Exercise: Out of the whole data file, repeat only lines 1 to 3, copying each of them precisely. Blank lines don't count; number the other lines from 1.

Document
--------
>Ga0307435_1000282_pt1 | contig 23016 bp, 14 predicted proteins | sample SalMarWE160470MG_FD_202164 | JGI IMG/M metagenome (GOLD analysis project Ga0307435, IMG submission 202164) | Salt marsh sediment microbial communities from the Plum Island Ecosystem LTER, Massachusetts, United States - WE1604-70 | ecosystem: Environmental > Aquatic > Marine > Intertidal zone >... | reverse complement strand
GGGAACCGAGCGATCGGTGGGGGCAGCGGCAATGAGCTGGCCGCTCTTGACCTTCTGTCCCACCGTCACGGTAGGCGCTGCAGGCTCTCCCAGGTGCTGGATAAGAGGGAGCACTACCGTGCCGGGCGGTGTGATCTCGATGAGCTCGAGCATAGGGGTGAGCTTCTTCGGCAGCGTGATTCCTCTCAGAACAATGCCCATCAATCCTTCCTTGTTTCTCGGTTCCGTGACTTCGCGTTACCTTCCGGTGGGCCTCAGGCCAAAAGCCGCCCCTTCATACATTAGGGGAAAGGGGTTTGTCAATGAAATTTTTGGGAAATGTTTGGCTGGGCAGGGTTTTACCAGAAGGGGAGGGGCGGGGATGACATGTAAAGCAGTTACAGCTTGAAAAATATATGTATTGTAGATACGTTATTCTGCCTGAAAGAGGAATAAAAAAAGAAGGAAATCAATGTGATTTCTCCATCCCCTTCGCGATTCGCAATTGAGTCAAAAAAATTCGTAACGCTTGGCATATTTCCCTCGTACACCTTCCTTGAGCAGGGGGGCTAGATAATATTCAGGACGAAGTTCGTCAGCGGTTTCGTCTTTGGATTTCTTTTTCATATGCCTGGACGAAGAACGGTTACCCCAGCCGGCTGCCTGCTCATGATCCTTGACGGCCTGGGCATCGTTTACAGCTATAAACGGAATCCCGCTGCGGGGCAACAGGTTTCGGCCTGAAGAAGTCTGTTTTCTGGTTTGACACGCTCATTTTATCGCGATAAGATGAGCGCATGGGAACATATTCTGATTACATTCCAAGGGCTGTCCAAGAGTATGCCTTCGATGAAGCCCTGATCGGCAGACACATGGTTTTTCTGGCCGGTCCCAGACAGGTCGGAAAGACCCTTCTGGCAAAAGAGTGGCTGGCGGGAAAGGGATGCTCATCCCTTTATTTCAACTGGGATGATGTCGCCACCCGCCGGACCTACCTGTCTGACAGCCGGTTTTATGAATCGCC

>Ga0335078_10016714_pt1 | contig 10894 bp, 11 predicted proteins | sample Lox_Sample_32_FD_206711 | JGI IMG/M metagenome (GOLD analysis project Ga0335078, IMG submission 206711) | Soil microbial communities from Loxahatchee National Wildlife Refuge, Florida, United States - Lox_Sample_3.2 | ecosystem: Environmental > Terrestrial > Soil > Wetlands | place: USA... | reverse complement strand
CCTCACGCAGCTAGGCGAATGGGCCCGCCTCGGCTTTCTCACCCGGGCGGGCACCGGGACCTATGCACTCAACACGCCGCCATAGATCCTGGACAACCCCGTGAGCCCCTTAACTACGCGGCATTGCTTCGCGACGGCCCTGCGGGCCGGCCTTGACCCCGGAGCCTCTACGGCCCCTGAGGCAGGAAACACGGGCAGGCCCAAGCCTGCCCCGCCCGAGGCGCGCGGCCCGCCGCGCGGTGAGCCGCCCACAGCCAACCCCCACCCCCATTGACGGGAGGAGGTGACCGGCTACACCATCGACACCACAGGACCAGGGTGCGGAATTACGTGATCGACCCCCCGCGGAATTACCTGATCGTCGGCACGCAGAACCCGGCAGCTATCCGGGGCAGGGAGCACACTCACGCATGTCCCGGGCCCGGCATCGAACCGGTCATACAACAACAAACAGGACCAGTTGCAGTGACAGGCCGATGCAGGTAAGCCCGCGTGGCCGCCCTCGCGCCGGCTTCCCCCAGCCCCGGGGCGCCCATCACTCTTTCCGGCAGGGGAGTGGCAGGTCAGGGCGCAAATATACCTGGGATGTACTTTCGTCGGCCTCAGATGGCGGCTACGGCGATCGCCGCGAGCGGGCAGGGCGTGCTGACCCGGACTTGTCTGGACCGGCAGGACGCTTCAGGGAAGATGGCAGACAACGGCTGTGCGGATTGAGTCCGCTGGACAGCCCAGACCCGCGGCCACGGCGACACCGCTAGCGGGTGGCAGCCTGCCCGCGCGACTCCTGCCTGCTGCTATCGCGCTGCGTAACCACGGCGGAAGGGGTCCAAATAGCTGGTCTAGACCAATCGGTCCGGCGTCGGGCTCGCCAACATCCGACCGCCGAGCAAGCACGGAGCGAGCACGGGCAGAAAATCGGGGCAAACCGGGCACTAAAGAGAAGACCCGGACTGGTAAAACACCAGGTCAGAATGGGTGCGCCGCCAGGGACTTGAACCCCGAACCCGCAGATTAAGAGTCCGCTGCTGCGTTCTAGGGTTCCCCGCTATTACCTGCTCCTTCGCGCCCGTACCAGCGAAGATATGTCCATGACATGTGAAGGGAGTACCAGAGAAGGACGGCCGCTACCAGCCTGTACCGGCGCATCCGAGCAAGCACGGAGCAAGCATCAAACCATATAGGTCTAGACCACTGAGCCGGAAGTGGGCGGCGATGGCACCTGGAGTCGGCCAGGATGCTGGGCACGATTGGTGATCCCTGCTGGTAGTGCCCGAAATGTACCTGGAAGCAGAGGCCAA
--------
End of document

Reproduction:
>Ga0307435_1000282_pt1 | contig 23016 bp, 14 predicted proteins | sample SalMarWE160470MG_FD_202164 | JGI IMG/M metagenome (GOLD analysis project Ga0307435, IMG submission 202164) | Salt marsh sediment microbial communities from the Plum Island Ecosystem LTER, Massachusetts, United States - WE1604-70 | ecosystem: Environmental > Aquatic > Marine > Intertidal zone >... | reverse complement strand
GGGAACCGAGCGATCGGTGGGGGCAGCGGCAATGAGCTGGCCGCTCTTGACCTTCTGTCCCACCGTCACGGTAGGCGCTGCAGGCTCTCCCAGGTGCTGGATAAGAGGGAGCACTACCGTGCCGGGCGGTGTGATCTCGATGAGCTCGAGCATAGGGGTGAGCTTCTTCGGCAGCGTGATTCCTCTCAGAACAATGCCCATCAATCCTTCCTTGTTTCTCGGTTCCGTGACTTCGCGTTACCTTCCGGTGGGCCTCAGGCCAAAAGCCGCCCCTTCATACATTAGGGGAAAGGGGTTTGTCAATGAAATTTTTGGGAAATGTTTGGCTGGGCAGGGTTTTACCAGAAGGGGAGGGGCGGGGATGACATGTAAAGCAGTTACAGCTTGAAAAATATATGTATTGTAGATACGTTATTCTGCCTGAAAGAGGAATAAAAAAAGAAGGAAATCAATGTGATTTCTCCATCCCCTTCGCGATTCGCAATTGAGTCAAAAAAATTCGTAACGCTTGGCATATTTCCCTCGTACACCTTCCTTGAGCAGGGGGGCTAGATAATATTCAGGACGAAGTTCGTCAGCGGTTTCGTCTTTGGATTTCTTTTTCATATGCCTGGACGAAGAACGGTTACCCCAGCCGGCTGCCTGCTCATGATCCTTGACGGCCTGGGCATCGTTTACAGCTATAAACGGAATCCCGCTGCGGGGCAACAGGTTTCGGCCTGAAGAAGTCTGTTTTCTGGTTTGACACGCTCATTTTATCGCGATAAGATGAGCGCATGGGAACATATTCTGATTACATTCCAAGGGCTGTCCAAGAGTATGCCTTCGATGAAGCCCTGATCGGCAGACACATGGTTTTTCTGGCCGGTCCCAGACAGGTCGGAAAGACCCTTCTGGCAAAAGAGTGGCTGGCGGGAAAGGGATGCTCATCCCTTTATTTCAACTGGGATGATGTCGCCACCCGCCGGACCTACCTGTCTGACAGCCGGTTTTATGAATCGCC

>Ga0335078_10016714_pt1 | contig 10894 bp, 11 predicted proteins | sample Lox_Sample_32_FD_206711 | JGI IMG/M metagenome (GOLD analysis project Ga0335078, IMG submission 206711) | Soil microbial communities from Loxahatchee National Wildlife Refuge, Florida, United States - Lox_Sample_3.2 | ecosystem: Environmental > Terrestrial > Soil > Wetlands | place: USA... | reverse complement strand